Sunday, 9 September 2007

It takes all sorts!

Many months ago when I started this BLOG, I didn’t feel it necessary to introduce the company I worked for – well at least the brand. MG has to be one of the most well known brands across the world - better known than I ever imagined!
Whenever I was in new company and asked, “Whom do you work for?” “Nanjing Auto”, or “NAC MG” would always get the same response “Who?” Whenever I responded with “MG”. The response was always – oh “Rover”, “Yes I know – didn’t they used to make funny sports cars” or “My granddad used to own an MG”!
So you see outside the circle of enthusiasts (Or Chinese!) it will always be a reference back to the hey day’s of the British Motor industry – but at least it is always something I could explain fairly easy, and the majority of people would identify with the company or the brand fairly quickly. My new company of choice doesn’t quite have the same global identity – or does it?

I spent the last couple of weeks in the UK, a time to reflect on what has happened, and the future – but also a time to meet up with old and new friends. The conversation always started with – “So I hear you have left MG, who are you working for now?” If I answered with “MBH” (Manganese Bronze Holdings), “LTI “(London Taxis International) or “GEELY” I received the same response “Who?” Admittedly once I explained that LTI are the company that build the Iconic London Taxi – everyone instantly understood – maybe not the company, but at least the product!
So to save me going through the same explanation several hundred more times – I thought I would use my BLOG to give a brief explanation of the companies, and the product that will absorb my life for the next who knows number of years!

The actual company I work for is a joint venture between separate entities, MBH (British) and GEELY (Chinese). This is an important fact, mainly because most of us have seen the rest of the UK manufacturing industry disappear in to foreign ownership. This is in fact an expansion. MBH (The owners of LTI) have seen good growth in their European and North American expansion programmes, and can see the enormous potential for growth in Asia – to do this you need an Asian partner, which is where GEELY come in.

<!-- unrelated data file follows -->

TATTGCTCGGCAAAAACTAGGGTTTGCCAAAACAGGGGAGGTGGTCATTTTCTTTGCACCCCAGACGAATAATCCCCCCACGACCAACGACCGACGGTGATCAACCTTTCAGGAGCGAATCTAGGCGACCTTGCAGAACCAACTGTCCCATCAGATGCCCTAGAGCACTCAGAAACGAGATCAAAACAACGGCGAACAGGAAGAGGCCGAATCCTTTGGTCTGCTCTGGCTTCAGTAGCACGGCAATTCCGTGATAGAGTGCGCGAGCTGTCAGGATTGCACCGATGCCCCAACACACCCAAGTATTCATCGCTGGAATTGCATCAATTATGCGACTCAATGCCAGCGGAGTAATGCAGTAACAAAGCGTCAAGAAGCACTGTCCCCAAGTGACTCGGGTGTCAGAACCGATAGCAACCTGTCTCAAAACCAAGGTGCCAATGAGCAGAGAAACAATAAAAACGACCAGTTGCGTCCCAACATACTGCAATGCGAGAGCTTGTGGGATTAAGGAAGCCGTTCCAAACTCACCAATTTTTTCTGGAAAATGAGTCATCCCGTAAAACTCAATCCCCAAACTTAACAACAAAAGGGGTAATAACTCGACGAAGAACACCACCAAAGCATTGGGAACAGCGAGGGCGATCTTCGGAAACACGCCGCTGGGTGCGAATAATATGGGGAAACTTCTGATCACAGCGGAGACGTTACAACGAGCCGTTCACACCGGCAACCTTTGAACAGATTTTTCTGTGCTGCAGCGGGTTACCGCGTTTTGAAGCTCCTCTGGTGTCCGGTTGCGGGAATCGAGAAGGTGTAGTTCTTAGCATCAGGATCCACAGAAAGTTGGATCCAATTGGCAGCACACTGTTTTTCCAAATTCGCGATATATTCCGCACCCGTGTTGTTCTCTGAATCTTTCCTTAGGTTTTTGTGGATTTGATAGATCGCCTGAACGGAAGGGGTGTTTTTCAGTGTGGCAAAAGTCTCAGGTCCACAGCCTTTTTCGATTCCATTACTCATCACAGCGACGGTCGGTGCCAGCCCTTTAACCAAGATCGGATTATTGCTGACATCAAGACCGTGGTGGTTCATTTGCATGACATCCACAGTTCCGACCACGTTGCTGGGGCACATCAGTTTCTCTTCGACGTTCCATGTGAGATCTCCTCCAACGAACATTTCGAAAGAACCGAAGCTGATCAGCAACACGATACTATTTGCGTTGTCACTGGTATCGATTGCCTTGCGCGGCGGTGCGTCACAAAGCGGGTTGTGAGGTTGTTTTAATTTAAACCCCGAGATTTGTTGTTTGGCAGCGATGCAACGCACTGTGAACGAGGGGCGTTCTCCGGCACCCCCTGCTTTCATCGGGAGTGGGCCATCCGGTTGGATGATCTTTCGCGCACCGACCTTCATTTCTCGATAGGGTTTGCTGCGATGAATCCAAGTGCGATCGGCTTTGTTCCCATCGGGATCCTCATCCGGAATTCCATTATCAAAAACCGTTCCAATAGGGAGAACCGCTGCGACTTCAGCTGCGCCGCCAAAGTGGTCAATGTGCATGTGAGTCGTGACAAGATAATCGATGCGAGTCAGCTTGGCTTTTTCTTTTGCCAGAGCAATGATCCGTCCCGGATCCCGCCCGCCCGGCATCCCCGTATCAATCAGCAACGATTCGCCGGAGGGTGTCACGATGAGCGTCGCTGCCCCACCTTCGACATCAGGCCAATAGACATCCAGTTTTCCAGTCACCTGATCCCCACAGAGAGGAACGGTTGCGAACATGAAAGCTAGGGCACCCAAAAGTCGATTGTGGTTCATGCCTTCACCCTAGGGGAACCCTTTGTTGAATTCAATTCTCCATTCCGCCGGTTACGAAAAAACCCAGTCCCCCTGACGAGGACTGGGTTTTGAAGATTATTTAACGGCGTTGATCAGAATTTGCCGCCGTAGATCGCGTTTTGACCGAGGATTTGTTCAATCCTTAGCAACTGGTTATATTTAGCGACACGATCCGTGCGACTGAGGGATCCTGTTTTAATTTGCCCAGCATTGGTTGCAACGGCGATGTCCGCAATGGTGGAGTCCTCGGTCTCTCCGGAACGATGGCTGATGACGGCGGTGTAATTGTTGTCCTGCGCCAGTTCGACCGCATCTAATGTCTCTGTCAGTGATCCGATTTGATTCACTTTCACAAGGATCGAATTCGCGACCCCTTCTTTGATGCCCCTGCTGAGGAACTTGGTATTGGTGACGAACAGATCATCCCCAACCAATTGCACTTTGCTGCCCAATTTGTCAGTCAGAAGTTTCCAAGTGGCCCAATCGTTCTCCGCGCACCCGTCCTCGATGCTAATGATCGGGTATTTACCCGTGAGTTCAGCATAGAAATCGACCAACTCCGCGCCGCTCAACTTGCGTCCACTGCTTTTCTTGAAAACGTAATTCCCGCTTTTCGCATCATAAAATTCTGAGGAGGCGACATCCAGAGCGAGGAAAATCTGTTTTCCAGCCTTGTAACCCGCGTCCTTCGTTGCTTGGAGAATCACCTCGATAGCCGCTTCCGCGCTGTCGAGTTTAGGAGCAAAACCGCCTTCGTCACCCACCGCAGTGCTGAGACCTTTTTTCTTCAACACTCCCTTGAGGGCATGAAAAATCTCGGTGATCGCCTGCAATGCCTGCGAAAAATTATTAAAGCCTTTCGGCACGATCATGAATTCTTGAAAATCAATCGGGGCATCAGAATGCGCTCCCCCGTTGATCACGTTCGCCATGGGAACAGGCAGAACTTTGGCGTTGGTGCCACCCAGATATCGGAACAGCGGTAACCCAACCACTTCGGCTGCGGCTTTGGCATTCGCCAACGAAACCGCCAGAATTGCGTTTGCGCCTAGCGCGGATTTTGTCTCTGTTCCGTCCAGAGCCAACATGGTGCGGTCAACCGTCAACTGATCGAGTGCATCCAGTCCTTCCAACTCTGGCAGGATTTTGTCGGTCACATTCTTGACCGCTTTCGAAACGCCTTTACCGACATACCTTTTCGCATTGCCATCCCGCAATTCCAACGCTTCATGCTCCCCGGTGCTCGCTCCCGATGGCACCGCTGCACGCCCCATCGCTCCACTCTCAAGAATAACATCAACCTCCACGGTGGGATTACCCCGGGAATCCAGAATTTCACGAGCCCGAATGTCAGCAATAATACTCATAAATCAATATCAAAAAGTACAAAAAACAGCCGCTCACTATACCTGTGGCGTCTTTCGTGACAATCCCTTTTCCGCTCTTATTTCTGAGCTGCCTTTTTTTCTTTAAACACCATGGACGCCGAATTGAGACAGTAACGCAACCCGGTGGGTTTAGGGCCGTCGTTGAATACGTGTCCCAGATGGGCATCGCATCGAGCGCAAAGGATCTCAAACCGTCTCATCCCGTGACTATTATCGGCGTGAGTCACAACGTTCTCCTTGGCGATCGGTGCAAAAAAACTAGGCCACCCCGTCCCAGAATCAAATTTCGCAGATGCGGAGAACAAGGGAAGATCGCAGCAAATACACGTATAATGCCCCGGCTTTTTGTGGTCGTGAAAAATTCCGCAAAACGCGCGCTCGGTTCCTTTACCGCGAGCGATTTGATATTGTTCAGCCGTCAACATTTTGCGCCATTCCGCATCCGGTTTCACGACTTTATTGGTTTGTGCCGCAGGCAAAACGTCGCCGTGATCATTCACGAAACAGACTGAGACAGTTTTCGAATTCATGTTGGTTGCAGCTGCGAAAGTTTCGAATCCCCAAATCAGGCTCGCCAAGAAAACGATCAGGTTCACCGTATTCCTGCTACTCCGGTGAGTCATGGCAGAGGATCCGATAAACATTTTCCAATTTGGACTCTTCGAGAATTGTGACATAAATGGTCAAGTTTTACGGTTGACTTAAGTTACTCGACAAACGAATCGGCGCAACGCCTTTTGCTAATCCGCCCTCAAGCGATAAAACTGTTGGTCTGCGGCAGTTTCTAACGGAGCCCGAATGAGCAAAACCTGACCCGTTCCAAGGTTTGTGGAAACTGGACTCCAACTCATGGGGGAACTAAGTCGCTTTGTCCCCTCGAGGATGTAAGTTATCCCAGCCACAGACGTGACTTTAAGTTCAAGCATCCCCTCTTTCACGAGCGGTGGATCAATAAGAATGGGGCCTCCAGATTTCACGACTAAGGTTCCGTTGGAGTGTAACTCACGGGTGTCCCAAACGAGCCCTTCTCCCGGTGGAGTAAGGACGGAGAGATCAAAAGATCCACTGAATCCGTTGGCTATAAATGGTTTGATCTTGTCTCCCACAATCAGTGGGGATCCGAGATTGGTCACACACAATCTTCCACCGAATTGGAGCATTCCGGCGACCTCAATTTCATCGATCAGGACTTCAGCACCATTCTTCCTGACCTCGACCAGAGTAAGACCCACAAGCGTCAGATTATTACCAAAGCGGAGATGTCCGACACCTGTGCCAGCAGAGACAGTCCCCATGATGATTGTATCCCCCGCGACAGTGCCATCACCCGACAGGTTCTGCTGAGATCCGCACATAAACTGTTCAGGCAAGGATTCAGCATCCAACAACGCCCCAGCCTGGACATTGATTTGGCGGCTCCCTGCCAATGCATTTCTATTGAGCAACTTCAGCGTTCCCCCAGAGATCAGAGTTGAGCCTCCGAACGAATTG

GEELY were the first private carmaker in China, and their story is incredible. Shufu Li Founded the company in 1998, he was born in 1963 into a farming family, and his personal rag to riches story requires a full BLOG entry on its own. I actually got to meet the guy personally, a few weeks ago, and was incredibly impressed by his powerful presence yet quiet demeanor.
He has headed up an automotive company that produced a only handful of vehicles in 1998 through to a planned production of 300,000 vehicles in 2007.
With a business plan that simply identified a market, filled it and made money from it - simple but very effective. Whilst everyone else fought over the middle class and business purchasers – GEELY provided what the majority needed, economical, simple and reliable forms of transport. His empire has expanded to building factories all over China and exports to over 40 countries (compare that to NAC MG’s or even MG-Rover’s recent performance!). Having secured the lower end of the car market, GEELY now has ambitions on the rest of the automotive sectors (Just take a look at the latest vehicles to see where those ambitions lie).

Not satisfied with there global passenger car plans, GEELY Identified a market for a purpose built taxi, and have decided to join forces with LTI, to engage in a program of vehicle development, that will see the Iconic London Taxi as the first product being built from the partnership.

The history of LTI is quite different to GEELY’s, and is probably a more familiar tale of rise and fall!
To those “in the industry” it is still referred to as “carbodies”, the original name for the company that started in Coventry as far back as 1919 .